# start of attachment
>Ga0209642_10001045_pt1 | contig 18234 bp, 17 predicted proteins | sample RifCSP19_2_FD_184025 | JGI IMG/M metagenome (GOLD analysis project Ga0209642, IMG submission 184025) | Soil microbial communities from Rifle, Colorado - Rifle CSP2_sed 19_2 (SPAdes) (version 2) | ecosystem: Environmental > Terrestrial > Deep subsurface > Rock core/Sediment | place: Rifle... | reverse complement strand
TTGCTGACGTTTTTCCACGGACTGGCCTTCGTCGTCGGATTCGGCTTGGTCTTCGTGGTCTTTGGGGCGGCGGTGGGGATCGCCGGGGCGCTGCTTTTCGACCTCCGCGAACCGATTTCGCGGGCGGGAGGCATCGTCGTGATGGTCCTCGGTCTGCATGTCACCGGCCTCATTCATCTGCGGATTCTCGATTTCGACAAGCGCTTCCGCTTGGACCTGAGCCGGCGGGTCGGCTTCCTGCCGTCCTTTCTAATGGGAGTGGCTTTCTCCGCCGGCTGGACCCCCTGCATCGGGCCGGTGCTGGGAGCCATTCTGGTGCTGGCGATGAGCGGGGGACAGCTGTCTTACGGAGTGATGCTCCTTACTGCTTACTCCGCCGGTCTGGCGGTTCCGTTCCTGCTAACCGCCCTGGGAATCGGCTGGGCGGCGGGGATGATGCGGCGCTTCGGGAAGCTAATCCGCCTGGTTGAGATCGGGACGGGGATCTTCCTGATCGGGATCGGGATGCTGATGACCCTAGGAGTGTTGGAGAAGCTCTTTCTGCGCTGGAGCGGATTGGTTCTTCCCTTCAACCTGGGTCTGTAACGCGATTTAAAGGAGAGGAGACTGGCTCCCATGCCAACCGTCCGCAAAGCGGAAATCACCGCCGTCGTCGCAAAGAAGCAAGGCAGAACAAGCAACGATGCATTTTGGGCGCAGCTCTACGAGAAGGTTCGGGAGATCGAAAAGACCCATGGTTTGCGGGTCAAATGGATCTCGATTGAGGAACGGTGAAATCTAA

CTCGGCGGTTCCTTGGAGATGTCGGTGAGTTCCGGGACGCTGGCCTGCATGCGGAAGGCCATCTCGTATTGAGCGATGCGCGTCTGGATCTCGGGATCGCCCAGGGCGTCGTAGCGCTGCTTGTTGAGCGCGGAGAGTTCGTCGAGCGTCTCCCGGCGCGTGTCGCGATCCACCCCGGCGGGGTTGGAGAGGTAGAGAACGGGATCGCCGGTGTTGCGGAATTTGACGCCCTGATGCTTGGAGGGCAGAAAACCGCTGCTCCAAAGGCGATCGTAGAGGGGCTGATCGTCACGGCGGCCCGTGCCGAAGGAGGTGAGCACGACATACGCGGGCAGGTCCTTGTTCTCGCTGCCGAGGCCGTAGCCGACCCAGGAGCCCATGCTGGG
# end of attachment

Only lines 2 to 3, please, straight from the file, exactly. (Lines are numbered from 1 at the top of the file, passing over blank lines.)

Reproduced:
TTGCTGACGTTTTTCCACGGACTGGCCTTCGTCGTCGGATTCGGCTTGGTCTTCGTGGTCTTTGGGGCGGCGGTGGGGATCGCCGGGGCGCTGCTTTTCGACCTCCGCGAACCGATTTCGCGGGCGGGAGGCATCGTCGTGATGGTCCTCGGTCTGCATGTCACCGGCCTCATTCATCTGCGGATTCTCGATTTCGACAAGCGCTTCCGCTTGGACCTGAGCCGGCGGGTCGGCTTCCTGCCGTCCTTTCTAATGGGAGTGGCTTTCTCCGCCGGCTGGACCCCCTGCATCGGGCCGGTGCTGGGAGCCATTCTGGTGCTGGCGATGAGCGGGGGACAGCTGTCTTACGGAGTGATGCTCCTTACTGCTTACTCCGCCGGTCTGGCGGTTCCGTTCCTGCTAACCGCCCTGGGAATCGGCTGGGCGGCGGGGATGATGCGGCGCTTCGGGAAGCTAATCCGCCTGGTTGAGATCGGGACGGGGATCTTCCTGATCGGGATCGGGATGCTGATGACCCTAGGAGTGTTGGAGAAGCTCTTTCTGCGCTGGAGCGGATTGGTTCTTCCCTTCAACCTGGGTCTGTAACGCGATTTAAAGGAGAGGAGACTGGCTCCCATGCCAACCGTCCGCAAAGCGGAAATCACCGCCGTCGTCGCAAAGAAGCAAGGCAGAACAAGCAACGATGCATTTTGGGCGCAGCTCTACGAGAAGGTTCGGGAGATCGAAAAGACCCATGGTTTGCGGGTCAAATGGATCTCGATTGAGGAACGGTGAAATCTAA

CTCGGCGGTTCCTTGGAGATGTCGGTGAGTTCCGGGACGCTGGCCTGCATGCGGAAGGCCATCTCGTATTGAGCGATGCGCGTCTGGATCTCGGGATCGCCCAGGGCGTCGTAGCGCTGCTTGTTGAGCGCGGAGAGTTCGTCGAGCGTCTCCCGGCGCGTGTCGCGATCCACCCCGGCGGGGTTGGAGAGGTAGAGAACGGGATCGCCGGTGTTGCGGAATTTGACGCCCTGATGCTTGGAGGGCAGAAAACCGCTGCTCCAAAGGCGATCGTAGAGGGGCTGATCGTCACGGCGGCCCGTGCCGAAGGAGGTGAGCACGACATACGCGGGCAGGTCCTTGTTCTCGCTGCCGAGGCCGTAGCCGACCCAGGAGCCCATGCTGGG